We’ve been working our way through the different positional groups of the 2021 NFL Draft over the past week, and now we have finally got to the defensive backs.
View PFF's 2021 NFL Draft position rankings:
Best Make-up Speed: Caleb Farley, Virginia Tech
This is easily the biggest positive in Farley’s game, as he made up ground on every wide receiver who got a step on him in 2019. It’s why he only allowed 18 catches for 257 yards from 50 targets; it's also why he recorded four picks and nine pass breakups to earn a 90.5 coverage grade that season.
While we didn’t get an official 40 from him this spring because of a back injury, he recently said on the 2 for 1 Drafts Podcast that he’s capable of running in the 4.2s at 6-foot-2, 207 pounds.
Caleb Farley's 2019 tape is simply outstanding pic.twitter.com/B6irJZwUBM
— Pro Football Network (@PFN365) April 14, 2021
Best Range: Andre Cisco, Syracuse
Cisco's range is the main reason why he is one of PFF’s favorite single-high prospects in the class. Over the course of his Syracuse career, he racked up 13 picks and 13 pass breakups in only 23 games. That is some pretty special ball production, even if there is a lot of ugly on his tape. Hopefully Cisco doesn’t lose a step after tearing his ACL this past season.
Syracuse safety Andre Cisco is a bit boom or bust. Can be a little too aggressive at times but his range and fluidness in coverage are high-level stuff. Love how he triggers down to hunt crossers as well. Free safety/single-high prospect on day two. #Patriots pic.twitter.com/GHBgmgjqye
— Evan Lazar (@ezlazar) April 6, 2021
Best in Press: Jaycee Horn, South Carolina
If you are drafting Horn early in Round 1 and don’t have a scheme that calls for a heavy dose of press, you may want to rethink that, as the South Carolina product thrives on the line of scrimmage.
In the SEC last season, he played press on 116 coverage snaps and allowed only four catches and 60 yards from 13 targets, coming away with a pick and five forced incompletions. At 6-foot-1 and over 200 pounds, Horn has the size and physicality to keep that going in the NFL.
— The Podfather (@TheBurgundyZone) March 16, 2021
Most Versatile: Richie Grant, UCF
Grant is one of the safer projections to the NFL because of this versatility. We’ve seen him line up pretty much everywhere for the Golden Knights defense and still play at a high level. This past season, he played 236 snaps in the box, 226 snaps deep and 144 snaps in the slot. And he was still one of the highest-graded safeties in college football.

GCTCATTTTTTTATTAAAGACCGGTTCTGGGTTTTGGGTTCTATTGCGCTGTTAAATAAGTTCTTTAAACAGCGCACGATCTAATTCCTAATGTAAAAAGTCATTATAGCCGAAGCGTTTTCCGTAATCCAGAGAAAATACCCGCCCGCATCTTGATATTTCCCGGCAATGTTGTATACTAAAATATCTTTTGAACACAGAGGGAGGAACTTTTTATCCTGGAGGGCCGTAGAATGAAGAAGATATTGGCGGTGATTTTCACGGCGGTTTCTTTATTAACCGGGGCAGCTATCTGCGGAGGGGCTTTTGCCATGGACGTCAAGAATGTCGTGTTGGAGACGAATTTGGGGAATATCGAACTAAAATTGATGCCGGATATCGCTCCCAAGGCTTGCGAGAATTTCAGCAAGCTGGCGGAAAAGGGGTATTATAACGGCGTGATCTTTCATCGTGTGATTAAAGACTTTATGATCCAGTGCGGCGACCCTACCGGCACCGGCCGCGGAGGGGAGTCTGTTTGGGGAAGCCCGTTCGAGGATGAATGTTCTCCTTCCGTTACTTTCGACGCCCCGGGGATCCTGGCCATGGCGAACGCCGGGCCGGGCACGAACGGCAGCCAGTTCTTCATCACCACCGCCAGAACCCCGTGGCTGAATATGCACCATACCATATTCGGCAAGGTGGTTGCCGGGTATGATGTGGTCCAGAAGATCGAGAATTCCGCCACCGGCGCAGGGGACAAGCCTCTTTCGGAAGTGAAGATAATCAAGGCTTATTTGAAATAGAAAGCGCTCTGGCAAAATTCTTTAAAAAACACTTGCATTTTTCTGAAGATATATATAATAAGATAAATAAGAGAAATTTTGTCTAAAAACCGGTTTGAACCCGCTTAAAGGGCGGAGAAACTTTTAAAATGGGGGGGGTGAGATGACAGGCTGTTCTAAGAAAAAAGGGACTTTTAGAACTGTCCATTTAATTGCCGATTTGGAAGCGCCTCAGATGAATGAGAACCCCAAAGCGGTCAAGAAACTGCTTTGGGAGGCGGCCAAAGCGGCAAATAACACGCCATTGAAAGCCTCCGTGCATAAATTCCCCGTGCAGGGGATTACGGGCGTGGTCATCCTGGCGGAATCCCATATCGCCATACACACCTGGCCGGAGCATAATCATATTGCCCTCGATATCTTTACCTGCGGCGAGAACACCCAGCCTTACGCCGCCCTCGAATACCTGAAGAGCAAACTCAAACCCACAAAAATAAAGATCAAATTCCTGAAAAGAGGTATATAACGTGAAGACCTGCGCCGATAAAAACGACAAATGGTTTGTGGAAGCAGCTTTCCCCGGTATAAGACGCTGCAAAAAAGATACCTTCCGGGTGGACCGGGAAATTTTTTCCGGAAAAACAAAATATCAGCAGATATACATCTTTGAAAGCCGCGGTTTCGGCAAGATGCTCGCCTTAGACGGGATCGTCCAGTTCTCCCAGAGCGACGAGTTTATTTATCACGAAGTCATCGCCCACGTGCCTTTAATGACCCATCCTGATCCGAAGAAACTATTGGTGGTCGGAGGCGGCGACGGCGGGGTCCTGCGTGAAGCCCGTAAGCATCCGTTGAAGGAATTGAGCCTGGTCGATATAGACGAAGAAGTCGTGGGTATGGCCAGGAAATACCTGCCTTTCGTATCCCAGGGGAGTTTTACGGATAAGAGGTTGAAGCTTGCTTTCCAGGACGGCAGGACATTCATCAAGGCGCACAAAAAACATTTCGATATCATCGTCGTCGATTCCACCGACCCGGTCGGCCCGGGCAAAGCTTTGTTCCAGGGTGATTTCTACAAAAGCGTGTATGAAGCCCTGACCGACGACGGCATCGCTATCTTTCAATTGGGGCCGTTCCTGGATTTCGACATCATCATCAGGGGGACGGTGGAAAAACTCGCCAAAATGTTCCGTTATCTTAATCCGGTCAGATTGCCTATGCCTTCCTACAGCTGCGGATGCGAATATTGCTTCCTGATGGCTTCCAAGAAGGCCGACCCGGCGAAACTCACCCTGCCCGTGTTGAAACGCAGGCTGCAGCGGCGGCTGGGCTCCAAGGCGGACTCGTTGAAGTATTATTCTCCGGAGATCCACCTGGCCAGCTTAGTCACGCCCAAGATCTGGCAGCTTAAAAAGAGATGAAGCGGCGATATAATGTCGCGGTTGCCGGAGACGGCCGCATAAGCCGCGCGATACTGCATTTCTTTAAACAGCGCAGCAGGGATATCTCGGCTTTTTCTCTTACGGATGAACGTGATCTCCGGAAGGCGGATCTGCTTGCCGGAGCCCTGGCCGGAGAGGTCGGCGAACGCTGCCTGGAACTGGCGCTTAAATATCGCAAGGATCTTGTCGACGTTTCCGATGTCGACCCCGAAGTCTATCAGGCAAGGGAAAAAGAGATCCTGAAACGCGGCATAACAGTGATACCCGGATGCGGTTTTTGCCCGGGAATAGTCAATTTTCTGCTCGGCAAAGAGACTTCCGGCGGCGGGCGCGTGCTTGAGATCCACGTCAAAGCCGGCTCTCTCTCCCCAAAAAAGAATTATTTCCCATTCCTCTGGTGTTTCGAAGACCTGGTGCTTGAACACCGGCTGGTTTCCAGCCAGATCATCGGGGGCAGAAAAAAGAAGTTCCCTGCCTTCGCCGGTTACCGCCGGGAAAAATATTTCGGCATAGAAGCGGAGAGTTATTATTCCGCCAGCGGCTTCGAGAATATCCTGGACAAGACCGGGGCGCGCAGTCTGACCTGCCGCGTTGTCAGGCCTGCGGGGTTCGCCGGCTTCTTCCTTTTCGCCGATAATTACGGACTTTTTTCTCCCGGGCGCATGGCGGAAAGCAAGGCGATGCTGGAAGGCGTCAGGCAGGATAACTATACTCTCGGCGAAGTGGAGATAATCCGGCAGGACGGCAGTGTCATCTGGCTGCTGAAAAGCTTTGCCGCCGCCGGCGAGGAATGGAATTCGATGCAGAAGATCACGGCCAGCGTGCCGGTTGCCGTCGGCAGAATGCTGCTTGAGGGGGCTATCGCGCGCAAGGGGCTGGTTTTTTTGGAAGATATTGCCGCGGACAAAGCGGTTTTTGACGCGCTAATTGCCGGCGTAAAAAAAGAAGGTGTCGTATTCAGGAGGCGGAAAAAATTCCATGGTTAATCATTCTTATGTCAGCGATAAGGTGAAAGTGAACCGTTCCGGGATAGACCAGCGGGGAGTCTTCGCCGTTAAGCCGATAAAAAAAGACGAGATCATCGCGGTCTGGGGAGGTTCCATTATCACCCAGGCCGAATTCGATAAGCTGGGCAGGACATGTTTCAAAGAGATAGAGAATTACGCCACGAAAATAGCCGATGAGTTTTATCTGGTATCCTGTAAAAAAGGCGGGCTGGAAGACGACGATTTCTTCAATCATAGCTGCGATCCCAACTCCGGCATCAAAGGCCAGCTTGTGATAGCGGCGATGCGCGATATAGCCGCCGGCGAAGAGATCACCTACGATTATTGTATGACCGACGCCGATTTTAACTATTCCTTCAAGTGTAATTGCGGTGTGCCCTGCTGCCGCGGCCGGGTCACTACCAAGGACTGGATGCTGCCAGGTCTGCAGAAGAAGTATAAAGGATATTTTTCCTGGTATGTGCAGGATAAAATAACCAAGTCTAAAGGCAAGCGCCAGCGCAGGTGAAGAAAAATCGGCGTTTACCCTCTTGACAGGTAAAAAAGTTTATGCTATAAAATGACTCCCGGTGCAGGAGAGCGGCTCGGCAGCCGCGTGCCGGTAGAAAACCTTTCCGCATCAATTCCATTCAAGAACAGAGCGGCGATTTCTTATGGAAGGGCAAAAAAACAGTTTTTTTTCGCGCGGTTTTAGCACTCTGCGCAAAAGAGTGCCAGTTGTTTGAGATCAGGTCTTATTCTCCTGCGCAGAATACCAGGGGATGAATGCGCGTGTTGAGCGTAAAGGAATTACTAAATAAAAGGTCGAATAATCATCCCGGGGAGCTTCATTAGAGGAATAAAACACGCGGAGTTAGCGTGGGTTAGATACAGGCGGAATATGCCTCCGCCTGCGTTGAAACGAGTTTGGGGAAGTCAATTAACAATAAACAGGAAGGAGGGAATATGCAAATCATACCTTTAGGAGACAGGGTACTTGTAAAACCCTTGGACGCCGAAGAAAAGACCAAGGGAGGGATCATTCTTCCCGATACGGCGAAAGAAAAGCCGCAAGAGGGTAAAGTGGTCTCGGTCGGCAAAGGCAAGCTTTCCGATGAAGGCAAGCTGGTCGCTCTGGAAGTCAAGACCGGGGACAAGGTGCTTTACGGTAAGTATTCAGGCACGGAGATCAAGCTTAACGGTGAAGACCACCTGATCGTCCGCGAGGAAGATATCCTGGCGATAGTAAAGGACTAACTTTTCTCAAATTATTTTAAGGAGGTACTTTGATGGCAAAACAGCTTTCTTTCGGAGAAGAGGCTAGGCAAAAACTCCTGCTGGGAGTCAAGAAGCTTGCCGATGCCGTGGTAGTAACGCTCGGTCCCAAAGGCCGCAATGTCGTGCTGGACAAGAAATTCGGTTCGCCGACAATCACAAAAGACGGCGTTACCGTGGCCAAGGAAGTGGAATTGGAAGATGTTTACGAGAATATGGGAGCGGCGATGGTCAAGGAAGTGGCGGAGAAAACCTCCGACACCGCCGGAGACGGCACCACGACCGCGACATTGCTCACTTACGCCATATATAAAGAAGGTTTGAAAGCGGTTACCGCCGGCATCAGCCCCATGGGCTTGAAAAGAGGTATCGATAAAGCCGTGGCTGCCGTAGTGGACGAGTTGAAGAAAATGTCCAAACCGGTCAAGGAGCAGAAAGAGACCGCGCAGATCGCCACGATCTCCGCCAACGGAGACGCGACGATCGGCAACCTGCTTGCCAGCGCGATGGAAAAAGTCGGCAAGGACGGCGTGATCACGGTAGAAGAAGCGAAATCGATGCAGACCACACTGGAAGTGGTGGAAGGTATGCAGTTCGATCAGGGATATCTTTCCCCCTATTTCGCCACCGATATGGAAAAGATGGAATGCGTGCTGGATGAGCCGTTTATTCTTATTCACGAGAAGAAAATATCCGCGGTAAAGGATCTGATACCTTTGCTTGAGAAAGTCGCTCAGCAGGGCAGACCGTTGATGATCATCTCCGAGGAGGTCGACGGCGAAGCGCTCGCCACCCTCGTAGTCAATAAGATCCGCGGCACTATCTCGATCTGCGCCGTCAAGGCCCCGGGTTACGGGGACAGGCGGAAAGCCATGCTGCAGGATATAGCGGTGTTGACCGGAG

To cap it off, he played press-man coverage in the one-on-ones at the Senior Bowl and earned the highest grade of any safety in attendance. While there are some other versatile guys in the class like TCU’s Trevon Moehrig and Oregon’s Jevon Holland, Grant takes the cake.
Must remind everyone @UCF_Football DB Richie Grant is a safety by trade, not a corner. Numerous reps like this one where @rgrant1525 blankets WR during Senior Bowl week. Probably the best finisher in this year’s game. There’s a reason why he’s a hot guy in the league right now.???? pic.twitter.com/j2iGGRxOcJ
— Jim Nagy (@JimNagy_SB) February 12, 2021
Best Tackler: Deommodore Lenoir, Oregon
This is why Lenoir is one of our favorite candidates to transition from corner to safety. Lenoir notched 159 tackles and only nine total misses in his Oregon career. After three years as a starter, he’s never missed more than three tackles in any single season in his career. He's not particularly fleet of foot, so it will be hard for him to hack it on the outside, but he’s a very physical and assignment-sure player who could thrive at safety.
Best Hips: Greg Newsome, Northwestern
This is why watching Newsome’s tape is truly a thing of beauty — he makes transitions to footballs that others in this class cannot. It’s why he allowed only 12 catches for 93 yards on 34 targets in six games this past season. If we had seen that dominance for a full season, Newsome’s name would no doubt be up there with the other corners at the top of this class.
Greg Newsome II is a 1st round talent. His versatility in press man, off man, and zone concepts is well documented on film.
— Recruiting Analytics (@RAanalytics) April 13, 2021
Best Ball Skills: Paulson Adebo, Stanford
While we haven’t seen him since he opted out, Adebo’s career ball production in only two seasons still stacks up well against others in this class. In those two years as a starter, he collected 24 pass breakups and eight picks. He attacks the catch point like a volleyball player and has an incredible knack for locating the ball. With good size and length, you can bank on that continuing in the NFL.
Huge play by #11 Paulson Adebo to break up a perfectly thrown ball by Herbert in overtime. pic.twitter.com/xiOBYmywsx
— Fed Scivittaro (@MeshPointScout) September 23, 2018